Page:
Thieves in law control irregular migration channels in Europe

Thieves in law control irregular migration channels in Europe

Sailors, ship owners and mafia bosses have found a goldmine in the shadow market.

Ukrainians are actively engaged in the transportation of illegal migrants from Asia and Africa to Europe. They make pretty good money in the shadow labor market. European courts have been sentencing sailors to long imprisonment terms, but those who arrange the crossings go unpunished.

The Ukrainian news outlet has found out that the Ukrainian seamen have been routinely recruited to transfer illegal immigrants to Europe. They are offered illegal jobs with promises of official employment on Turkish fishing vessels. When they arrive, however, the seamen cannot give up the big money even though they already know the job is illegal. One of the sailors said that he and his team made six trips with illegal immigrants in three months, and he got $300 for each.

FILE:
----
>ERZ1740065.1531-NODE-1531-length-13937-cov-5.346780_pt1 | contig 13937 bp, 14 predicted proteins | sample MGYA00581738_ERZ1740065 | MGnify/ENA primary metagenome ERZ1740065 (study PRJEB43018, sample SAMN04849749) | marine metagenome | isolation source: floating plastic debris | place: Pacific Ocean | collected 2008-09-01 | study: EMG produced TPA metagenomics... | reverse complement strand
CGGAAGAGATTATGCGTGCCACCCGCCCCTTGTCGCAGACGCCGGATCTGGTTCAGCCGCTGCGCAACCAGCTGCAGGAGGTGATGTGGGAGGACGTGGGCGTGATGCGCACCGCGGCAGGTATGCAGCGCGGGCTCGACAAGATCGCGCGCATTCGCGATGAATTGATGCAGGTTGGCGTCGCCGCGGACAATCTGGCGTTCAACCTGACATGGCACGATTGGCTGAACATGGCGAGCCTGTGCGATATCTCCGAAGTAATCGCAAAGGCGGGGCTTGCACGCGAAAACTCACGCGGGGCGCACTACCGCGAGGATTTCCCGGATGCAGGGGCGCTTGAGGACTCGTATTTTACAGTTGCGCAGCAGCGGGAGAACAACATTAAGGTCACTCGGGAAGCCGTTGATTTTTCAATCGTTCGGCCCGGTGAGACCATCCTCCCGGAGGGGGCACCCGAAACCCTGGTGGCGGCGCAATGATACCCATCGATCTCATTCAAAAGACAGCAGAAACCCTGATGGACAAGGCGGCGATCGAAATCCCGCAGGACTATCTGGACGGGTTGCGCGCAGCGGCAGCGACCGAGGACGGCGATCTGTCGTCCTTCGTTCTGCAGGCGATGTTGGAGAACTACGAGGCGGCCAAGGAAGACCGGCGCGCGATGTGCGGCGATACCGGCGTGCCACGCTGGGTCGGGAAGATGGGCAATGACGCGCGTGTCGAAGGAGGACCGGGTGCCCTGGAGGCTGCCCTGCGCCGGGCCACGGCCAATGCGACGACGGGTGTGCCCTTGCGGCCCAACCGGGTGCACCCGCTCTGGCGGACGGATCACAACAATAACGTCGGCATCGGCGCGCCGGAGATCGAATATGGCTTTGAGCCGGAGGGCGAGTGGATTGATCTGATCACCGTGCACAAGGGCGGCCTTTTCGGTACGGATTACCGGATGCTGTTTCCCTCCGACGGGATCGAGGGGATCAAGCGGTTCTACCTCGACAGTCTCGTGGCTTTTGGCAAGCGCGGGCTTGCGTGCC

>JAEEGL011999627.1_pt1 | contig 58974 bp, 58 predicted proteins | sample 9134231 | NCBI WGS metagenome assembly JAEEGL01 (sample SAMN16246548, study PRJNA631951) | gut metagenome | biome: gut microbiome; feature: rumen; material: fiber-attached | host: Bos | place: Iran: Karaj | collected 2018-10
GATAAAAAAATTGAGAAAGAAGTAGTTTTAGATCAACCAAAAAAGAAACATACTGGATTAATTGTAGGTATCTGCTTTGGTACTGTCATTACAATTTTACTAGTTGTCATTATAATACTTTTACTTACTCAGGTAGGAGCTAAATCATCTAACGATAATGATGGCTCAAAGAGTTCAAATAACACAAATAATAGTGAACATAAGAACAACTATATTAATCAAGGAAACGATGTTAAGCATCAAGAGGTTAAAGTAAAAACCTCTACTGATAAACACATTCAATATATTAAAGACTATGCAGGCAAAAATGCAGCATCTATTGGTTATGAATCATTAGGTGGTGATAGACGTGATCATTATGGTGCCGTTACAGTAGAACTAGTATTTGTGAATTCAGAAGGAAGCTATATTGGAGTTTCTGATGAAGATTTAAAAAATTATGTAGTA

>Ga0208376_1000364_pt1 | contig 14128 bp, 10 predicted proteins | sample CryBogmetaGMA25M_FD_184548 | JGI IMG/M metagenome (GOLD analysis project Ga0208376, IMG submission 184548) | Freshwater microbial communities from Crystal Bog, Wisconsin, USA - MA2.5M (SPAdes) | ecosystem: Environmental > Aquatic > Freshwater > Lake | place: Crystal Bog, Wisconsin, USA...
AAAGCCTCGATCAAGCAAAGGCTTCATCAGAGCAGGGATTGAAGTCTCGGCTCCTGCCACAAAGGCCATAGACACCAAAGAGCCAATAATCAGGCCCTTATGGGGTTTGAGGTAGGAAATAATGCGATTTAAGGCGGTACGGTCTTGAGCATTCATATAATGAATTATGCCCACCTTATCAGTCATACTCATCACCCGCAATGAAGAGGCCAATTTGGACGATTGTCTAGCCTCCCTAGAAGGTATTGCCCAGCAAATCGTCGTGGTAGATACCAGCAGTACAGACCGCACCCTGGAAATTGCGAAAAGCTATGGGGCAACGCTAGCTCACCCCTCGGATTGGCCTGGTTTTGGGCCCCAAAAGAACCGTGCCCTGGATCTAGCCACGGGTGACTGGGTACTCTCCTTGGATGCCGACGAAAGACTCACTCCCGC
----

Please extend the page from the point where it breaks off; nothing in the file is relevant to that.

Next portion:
The owner of a crewing company in Odessa, Vladimir I., says that the migration is a goldmine for all: sailors, ship owners, and recruiters.

"I heard that the Turks control the traffic, but recently, our thieves have joined the business. Those are the thieves' clans residing in Turkey, and they control almost half of the traffic," the source said.

They gave no specific names or nicknames of the orchestrators of the illegal migration channels.

Vladimir says that the business is worth millions of dollars: "Our thieves arrange a meeting of the “tourists” in Greece and Italy, then they transfer them to Europe by bus. That’s why there were some turf wars with shootings between our thieves and the Turks in Istanbul a couple of months ago; they fought for the flows. "

It's no secret that Turkey became a refuge for several dozen Georgian and Azerbaijani thieves in law a few years ago. However, there is no up-to-date information on the number of thieves in Turkey. Ukraine has between 80 and 100 thieves in law today, according to the Ukrainian Minister of Internal Affairs, Arsen Avakov, who gave the figures this summer. Russia had a thief census five years ago, in 2013, when the MIA named about 500 criminal lords in Russia, Post Soviet countries and the rest of the world. 428 thieves in law were free then, with 73 kept in Russian pre-trial detention centers and prisons.



1 / 3